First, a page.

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ARCHIVED - Forecasts expire after 24 hours.
Issued
Wed, January 23rd, 2013 - 7:00AM
Expires
Thu, January 24th, 2013 - 7:00AM
Forecaster
Kevin Wright
Avalanche risk The Bottom Line

Unseasonably warm temperatures, with small amounts of rain and snow, are elevating the danger slightly with a wet concern in lower elevations.   MODERATE avalanche danger can be found above treeline for deep slab problems combined with wind slabs at the ridges.   Below treeline is also MODERATE for wet avalanche concerns associated with the above freezing temperatures.  

Wed, January 23rd, 2013
Alpine
Above 2,500'
2 - Moderate
Avalanche risk
Treeline
1,000'-2,500'
2 - Moderate
Avalanche risk
Below Treeline
Below 1,000'
2 - Moderate
Avalanche risk
0 - No Rating
1 - Low
2 - Moderate
3 - Considerable
4 - High
5 - Extreme
Avalanche risk Avalanche risk Avalanche risk Avalanche risk Avalanche risk
Travel Advice Generally safe avalanche conditions. Watch for unstable snow on isolated terrain features. Heightened avalanche conditions on specific terrain features. Evaluate snow and terrain carefully; identify features of concern. Dangerous avalanche conditions. Dangerous avalanche conditions. Very dangerous avalanche conditions. Travel in avalanche terrain not recommended. Extraordinarily dangerous avalanche conditions. Avoid all avalanche terrain.
Likelihood of Avalanches Natural and human-triggered avalanches unlikely. Natural avalanches unlikely; human-triggered avalanches possible. Natural avalanches possible; human-triggered avalanches likely. Natural avalanches likely; human-triggered avalanches very likely. Natural and human-triggered avalanches certain.
Avalanche Size and Distribution Small avalanches in isolated areas or extreme terrain. Small avalanches in specific areas; or large avalanches in isolated areas. Small avalanches in many areas; or large avalanches in specific areas; or very large avalanches in isolated areas. Large avalanches in many areas; or very large avalanches in specific areas. Very large avalanches in many areas.
Avalanche Problem 1
  • Wet Loose
    Wet Loose
Wet Loose
Wet Loose avalanches are the release of wet unconsolidated snow or slush. These avalanches typically occur within layers of wet snow near the surface of the snowpack, but they may quickly gouge into lower snowpack layers. Like Loose Dry Avalanches, they start at a point and entrain snow as they move downhill, forming a fan-shaped avalanche. Other names for loose-wet avalanches include point-release avalanches or sluffs. Loose Wet avalanches can trigger slab avalanches that break into deeper snow layers.
More info at Avalanche.org

Temperatures have dropped a little since Monday, but remain above freezing to around 2000 feet.  Some minor surface stability issues have been noted with the warming temperatures, but nothing has caused great concern.  Riding conditions changed quickly with the warmup.  If it was soft carvy powder, it probably isn’t anymore until you get above the zone that thawed at the surface…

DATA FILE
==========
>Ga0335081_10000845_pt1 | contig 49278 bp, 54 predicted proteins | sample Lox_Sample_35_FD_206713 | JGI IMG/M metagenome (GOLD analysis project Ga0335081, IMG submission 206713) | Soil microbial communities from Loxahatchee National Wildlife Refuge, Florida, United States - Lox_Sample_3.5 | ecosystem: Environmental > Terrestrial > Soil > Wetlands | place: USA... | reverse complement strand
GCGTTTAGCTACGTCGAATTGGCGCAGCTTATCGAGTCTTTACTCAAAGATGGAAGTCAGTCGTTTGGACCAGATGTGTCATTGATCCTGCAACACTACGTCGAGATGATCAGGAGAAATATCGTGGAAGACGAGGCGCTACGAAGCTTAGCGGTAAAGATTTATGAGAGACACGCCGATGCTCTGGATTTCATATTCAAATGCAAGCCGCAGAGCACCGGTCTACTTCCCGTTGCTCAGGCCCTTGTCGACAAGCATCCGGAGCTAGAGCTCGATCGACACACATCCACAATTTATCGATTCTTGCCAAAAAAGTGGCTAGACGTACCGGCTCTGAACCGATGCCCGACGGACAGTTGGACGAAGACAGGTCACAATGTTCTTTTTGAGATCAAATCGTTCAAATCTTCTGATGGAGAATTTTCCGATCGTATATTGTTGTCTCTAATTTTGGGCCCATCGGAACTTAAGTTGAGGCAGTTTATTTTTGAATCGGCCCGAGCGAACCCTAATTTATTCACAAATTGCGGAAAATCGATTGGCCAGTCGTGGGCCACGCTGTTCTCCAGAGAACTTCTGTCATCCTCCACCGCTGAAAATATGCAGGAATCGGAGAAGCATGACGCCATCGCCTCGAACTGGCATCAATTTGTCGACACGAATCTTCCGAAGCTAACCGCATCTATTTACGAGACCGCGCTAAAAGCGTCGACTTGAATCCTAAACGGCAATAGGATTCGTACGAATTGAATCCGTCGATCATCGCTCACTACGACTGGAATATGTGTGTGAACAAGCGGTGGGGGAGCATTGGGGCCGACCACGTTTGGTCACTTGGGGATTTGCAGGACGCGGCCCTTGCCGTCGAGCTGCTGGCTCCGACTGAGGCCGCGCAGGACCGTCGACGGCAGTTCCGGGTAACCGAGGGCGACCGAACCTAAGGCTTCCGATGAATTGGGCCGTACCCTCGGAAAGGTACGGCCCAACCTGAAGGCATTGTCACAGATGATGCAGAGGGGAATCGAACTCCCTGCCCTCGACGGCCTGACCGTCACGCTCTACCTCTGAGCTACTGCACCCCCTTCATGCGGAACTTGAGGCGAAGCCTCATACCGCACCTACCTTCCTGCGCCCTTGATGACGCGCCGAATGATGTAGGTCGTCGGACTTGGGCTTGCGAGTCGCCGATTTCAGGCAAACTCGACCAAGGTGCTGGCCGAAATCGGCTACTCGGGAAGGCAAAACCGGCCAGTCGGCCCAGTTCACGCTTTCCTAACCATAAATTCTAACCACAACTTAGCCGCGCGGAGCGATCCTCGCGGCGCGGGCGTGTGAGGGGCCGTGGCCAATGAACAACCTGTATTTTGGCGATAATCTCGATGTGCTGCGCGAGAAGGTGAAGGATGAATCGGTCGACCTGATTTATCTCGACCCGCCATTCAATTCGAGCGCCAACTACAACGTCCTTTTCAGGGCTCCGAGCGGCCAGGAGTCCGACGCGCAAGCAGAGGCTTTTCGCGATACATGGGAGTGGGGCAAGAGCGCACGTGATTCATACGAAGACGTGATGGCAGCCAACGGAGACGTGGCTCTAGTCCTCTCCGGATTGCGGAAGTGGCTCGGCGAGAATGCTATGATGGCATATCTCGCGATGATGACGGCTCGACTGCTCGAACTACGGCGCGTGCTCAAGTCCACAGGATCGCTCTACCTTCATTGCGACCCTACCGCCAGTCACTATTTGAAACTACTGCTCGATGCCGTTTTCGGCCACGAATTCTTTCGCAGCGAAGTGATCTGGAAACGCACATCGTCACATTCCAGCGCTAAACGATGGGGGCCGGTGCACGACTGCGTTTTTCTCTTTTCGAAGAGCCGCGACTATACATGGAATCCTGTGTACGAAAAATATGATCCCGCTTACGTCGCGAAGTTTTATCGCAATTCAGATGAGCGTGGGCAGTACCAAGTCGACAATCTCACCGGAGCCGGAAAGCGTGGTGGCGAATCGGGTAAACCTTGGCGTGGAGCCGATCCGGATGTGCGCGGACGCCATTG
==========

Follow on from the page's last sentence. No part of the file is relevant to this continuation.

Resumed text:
Wind Slab-

Higher up, above 2000-2500 feet, the effects of the warmup will be less noticeable.  In this zone the recent precipitation came as snow and wind has been blowing.  Watch for wind loading and associated wind slabs.  Continued light snowfall today combined with moderate wind will contribute to this problem. 

Avalanche Problem 2
  • Deep Persistent Slabs
    Deep Persistent Slabs
Deep Persistent Slabs
Deep Persistent Slab avalanches are the release of a thick cohesive layer of hard snow (a slab), when the bond breaks between the slab and an underlying persistent weak layer deep in the snowpack. The most common persistent weak layers involved in deep, persistent slabs are depth hoar or facets surrounding a deeply buried crust. Deep Persistent Slabs are typically hard to trigger, are very destructive and dangerous due to the large mass of snow involved, and can persist for months once developed. They are often triggered from areas where the snow is shallow and weak, and are particularly difficult to forecast for and manage.
More info at Avalanche.org

Our old friend that won’t go away is mostly out of sight, but not yet out of mind.  As time goes on and the snowpack gets deeper this problem will likely remain dormant unless one or two conditions are met.  A person could still cause a deep slab avalanche if he or she finds the unlucky trigger point.  This will be an area where the snow depth is thinner, possibly with exposed rocks nearby.

The other factor that will bring us concern would be a large precipitation event.  Our current weak storm system is probably not enough to bring the deep slab problem back to life.  We will talk about it in stronger terms again during a more powerful storm event.

Weather
Wed, January 23rd, 2013

Above the freezing line we’ve been getting a few inches of snow each day for the past few days.   Below freezing line the snowpack is losing depth.

We can expect more of the same weather today with a rain/snow level near 1000 feet and continued light snow.   1-3 inches of snow is possible today with another 2-5 inches tonight.   Wind up high will be up to 35mph from the east to southeast.   The overall trend through the rest of the week looks colder with continued light snow.  

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This is a general backcountry avalanche advisory issued for Turnagain Arm with Turnagain Pass as the core advisory area. This advisory does not apply to highways, railroads or operating ski areas.